Let $X_1, X_2, \cdots, X_n$ be an identical and independently distributed sample from $N(\mu, \sigma^2)$, define:

$$D = \frac{1}{t}\left[\overline{X} + \frac{1-\rho}{2} S^2\right]$$


$t$ and $p$ are fixed constants

$\overline{X} = \frac{1}{n}\sum_{i=1}^n X_i$, i.e, the sample mean

$S^2 = \frac{1}{n} \sum_{i=1}^n \left(X_i-\overline{X}\right)^2$, i.e, the biased sample variance

Then what is the sampling distribution of $D$?

I know that $\overline{X} \sim N\left(\mu, \frac{\sigma^2}{n}\right)$ and $n\frac{S^2}{\sigma^2} \sim \chi^2(n-1)$, but how do I derive the sampling distribution of $D$?

  • 1
    $\begingroup$ The trick to solving this is a special known result that $\overline{X}$ and $S^2$ are independent (even though both are based on the same $X_i$~$N(\mu, \sigma^2)$), so your problem essentially reduces to finding the sum of a Normal random variable and a Chisquared random variable. That is the upside. The downside is that finding the sum of a Normal and a Chisquared may be much more tricky than it sounds ... $\endgroup$
    – wolfies
    Commented Nov 22, 2013 at 17:16
  • $\begingroup$ What do you want to use the result for/what kind of an answer do you need? $\endgroup$
    – Glen_b
    Commented Nov 22, 2013 at 22:01
  • $\begingroup$ @wolfies haha yes, I tried using mgf's to no avail... it really looks much more difficult than it seems. Also since there is a constant term in front of the chi squared random variable, wouldn't that make the entire term a Gamma distributed random variable? $\endgroup$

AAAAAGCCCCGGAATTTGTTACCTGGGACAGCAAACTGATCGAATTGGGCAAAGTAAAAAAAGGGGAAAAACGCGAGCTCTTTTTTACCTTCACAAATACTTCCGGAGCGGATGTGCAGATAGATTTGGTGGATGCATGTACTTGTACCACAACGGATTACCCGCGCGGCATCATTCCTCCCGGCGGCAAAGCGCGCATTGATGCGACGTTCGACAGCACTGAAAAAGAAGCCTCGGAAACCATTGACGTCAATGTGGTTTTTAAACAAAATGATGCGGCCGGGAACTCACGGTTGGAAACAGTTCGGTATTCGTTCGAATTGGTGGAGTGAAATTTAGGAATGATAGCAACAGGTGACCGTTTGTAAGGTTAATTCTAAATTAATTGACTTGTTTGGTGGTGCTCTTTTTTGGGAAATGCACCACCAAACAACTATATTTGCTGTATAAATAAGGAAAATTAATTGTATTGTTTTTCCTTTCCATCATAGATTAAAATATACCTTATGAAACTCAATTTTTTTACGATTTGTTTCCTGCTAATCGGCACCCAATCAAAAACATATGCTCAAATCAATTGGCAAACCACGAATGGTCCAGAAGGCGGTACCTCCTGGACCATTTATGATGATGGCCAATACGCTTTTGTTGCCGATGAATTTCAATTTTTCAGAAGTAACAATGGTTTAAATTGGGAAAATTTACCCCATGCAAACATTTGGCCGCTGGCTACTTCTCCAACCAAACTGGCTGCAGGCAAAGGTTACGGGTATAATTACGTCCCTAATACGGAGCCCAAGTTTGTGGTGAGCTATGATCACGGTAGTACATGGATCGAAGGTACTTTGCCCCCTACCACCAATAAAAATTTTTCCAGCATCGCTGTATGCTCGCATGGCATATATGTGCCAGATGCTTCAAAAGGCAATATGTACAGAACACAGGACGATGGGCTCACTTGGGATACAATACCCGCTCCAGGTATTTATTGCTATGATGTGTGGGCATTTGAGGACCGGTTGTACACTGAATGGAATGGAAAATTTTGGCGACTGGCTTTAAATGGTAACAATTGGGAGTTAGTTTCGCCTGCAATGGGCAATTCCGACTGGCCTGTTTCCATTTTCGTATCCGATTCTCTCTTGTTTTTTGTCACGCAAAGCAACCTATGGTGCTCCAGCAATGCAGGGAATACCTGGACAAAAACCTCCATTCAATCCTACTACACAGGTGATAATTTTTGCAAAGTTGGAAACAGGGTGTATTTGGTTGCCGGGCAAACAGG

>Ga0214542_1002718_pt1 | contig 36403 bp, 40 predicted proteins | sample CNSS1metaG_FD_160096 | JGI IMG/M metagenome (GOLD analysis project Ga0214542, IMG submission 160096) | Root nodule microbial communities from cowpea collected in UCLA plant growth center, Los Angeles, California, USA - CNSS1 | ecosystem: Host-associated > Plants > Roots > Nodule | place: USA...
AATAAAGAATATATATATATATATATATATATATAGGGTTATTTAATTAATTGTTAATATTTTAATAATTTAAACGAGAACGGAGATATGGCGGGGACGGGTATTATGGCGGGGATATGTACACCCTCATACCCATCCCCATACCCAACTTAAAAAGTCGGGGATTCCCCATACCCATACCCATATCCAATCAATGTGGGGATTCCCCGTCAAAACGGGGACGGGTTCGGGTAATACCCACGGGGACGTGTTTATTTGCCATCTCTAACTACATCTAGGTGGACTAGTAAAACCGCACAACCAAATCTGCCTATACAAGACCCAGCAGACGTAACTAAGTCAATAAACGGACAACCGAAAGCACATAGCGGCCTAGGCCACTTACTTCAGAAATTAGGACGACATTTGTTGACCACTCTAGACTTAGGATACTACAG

– TeTs
    Commented Nov 23, 2013 at 5:34
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    $\begingroup$ @Glen_b This is part of a bigger problem which (ideally) requires a formal proof of the sampling distribution of $D$. This is because I would like to create test statistics for $D$ and conduct hypothesis testing. $\endgroup$
    – TeTs
    Commented Nov 23, 2013 at 5:57

1 Answer 1


I would go with Monte Carlo simulation. Pretty straightforward and less chance of mistakes. There may be some slick math-stats solution too, but Monte Carlo is probably faster.

  • $\begingroup$ Thanks for the suggestion. I might actually try that first just to see the results. To clarify, do I just generate random values according to the distribution of $\overline{X} \sim N\left(\mu, \frac{\sigma^2}{n}\right)$ and $n\frac{S^2}{\sigma^2} \sim \chi^2(n-1)$, then substitute back into the expression to calculate the corresponding value for $D$, then apply a kernel density estimation technique to estimate the distribution for $D$? $\endgroup$
    – TeTs
    Commented Nov 23, 2013 at 5:41
  • $\begingroup$ Yea that would work fine $\endgroup$
    – user31668
    Commented Nov 23, 2013 at 15:48

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